Quantitative and qualitative analysis of phytoplankton: For plankton analysis, 1.5 L‾l water samples were fixed in the filed with acid Lugol’s solution (1 ml L‾1 sample). Samples were then allowed to settle for at least 36 h, where after the supernatant was siphoned off and the remaining volume was adjusted to 100 mL. This 100 mL sample was kept at 4° C until analysis. Phytoplankton counts were done using a Wild inverted microscope following the Utermöhl technique (Utermhl, 1958). For counting, the simplified methods described by Willén (1976) and Hobro and Willen (1977) was followed. The counts of phytoplanktonic algae (unicellular, colonial or filamentous) were expressed as cells mL‾1. The algal taxa were identified according to standard references, including Smith (1950), Fott (1972), Bourrelly (1981) and Prescott (1987). The appropriate statistic in Brillouin’s index (Pilou, 1966) was used for quantitative analysis of species diversity of the phytoplankton.

Fauna of AL-Khadoud spring: Zooplankton samples were collected on each occasion with a net mesh size of 80-100 μm and preserved in isopropyl alcohol. Zooplankton species were identified according to Fenaux (1967) Tregouboff and Rose (1978). Samples of invertebrates (snails) and vertebrates (frogs and fish) were collected on the same time and brought into the lab for further identification. The classification of some invertebrates can be tedious and therefore the dichotomous keys were used.

RESULTS AND DISCUSSION

The biotic variables used to describe different water areas are often related to environmental factors such as climate, chemistry and pollution. A consideration of these factors leads to a better understanding the biology of aquatic habitats. Arid environments are the most diverse ecosystems of Saudi Arabia. However, much of their biotic information is still unknown to the scientific community (Al-Homaidan and Arif, 1998).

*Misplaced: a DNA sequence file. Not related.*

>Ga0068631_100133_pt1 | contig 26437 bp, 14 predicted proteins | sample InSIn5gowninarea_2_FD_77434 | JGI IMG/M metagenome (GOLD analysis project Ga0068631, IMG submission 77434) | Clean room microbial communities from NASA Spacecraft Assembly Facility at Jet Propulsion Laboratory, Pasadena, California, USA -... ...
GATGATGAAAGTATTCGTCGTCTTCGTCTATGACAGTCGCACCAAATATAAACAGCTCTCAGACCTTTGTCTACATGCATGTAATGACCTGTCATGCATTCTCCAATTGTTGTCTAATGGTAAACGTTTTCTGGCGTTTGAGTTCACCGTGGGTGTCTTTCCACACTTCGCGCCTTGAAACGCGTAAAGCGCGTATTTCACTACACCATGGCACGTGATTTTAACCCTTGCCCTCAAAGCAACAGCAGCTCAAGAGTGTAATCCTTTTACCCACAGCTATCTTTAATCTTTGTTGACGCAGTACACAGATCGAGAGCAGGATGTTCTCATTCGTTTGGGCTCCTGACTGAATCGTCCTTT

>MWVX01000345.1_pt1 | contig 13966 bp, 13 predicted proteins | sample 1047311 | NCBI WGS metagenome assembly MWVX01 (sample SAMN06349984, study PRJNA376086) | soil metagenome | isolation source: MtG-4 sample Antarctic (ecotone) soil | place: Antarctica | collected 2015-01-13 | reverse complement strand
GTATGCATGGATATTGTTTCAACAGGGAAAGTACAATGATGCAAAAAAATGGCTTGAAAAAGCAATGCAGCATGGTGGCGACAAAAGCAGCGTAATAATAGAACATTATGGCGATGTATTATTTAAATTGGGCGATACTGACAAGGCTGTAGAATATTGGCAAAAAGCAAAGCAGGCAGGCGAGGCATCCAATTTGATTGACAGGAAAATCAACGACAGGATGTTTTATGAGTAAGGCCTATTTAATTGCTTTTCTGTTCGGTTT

Water temperature was not significantly different within sites and fluctuated between 30 and 33° C. The pH was always alkaline in all investigated sites. Total soluble salts and conductivity (salinity) were relatively high in all sites. However, the maximum value was record on site 3 (1.21 g L‾1 and 2.97 μS, respectively). The transparency of water (Table 1) reached zero on all sites. Regarding to total alkalinity and chloride the maximum value was record on site 3, however no much differences between other two investigated sites.

The distribution of the major identified macrophytes from the different water sources of the study area which includes Al-Akhdad Spring (Site 1), the extended canal (Site 2 and 3). A total of eight species were observed along the study sites (Table 2). These species include two submerged aquatic plants (Potamogeton pectinatus L. and Ceratophyllum demersum L.) which observed frequently in the Spring Site 1 and Site 3. At all studied sites, the common distributed species are Phragmites australis (Cav.) Trimex Steud and Cyperus rotundus (L.). However, they are important as producers in nutrients rich freshwater habitats and the irrigation and drainage canals (Zahran and Willis, 1992). However, other macrophytic species were recorded in different proportions around the sites under investigation such as Typha latifolia L., Juncus rigidus (Desf), Carex divisa (Huds.) and Tamarix aphylla (L.) Karst).

Table 1: Some physical and chemicals characteristics of Al-Khadoud’s spring and its irrigation channel (April, 2006)
Image for - Ecological Studies on Al-Khadoud Spring, Al-Hassa, Saudi Arabia

Table 2: Distribution of the major macrophytes species observed in Al-Khadoud’s spring and its irrigation channel (April, 2006)
Image for - Ecological Studies on Al-Khadoud Spring, Al-Hassa, Saudi Arabia
High = ++++; Moderate = +++; Frequent; = ++; Rare = +

Generally, the species occurrence of the various macrophytes of the study varies greatly being highest around Site 3 which was dominated by Phragmites australis.

Habitat quality is influenced by the ratio of emergent macrophyte cover to open water (Salvador et al., 2004). Aquatic species are occurred in water and wetlands of different phytogeographical regions. They can form deep roots and hollow rhizomes that remove organics and suspended solids as well as nitrogen, phosphorus from wastewater (Zahran and Willis, 1992; Wells et al., 2003). Local and regional studies have also related trophic state to the distribution of macrophytes and their communities (Fathi and Abdelzahaher, 2003; El-Lil, 2006). These kinds of studies are useful in understanding the Implications of environmental change for aquatic plants and other biota, while also identifying reliable indicators for monitoring those responses.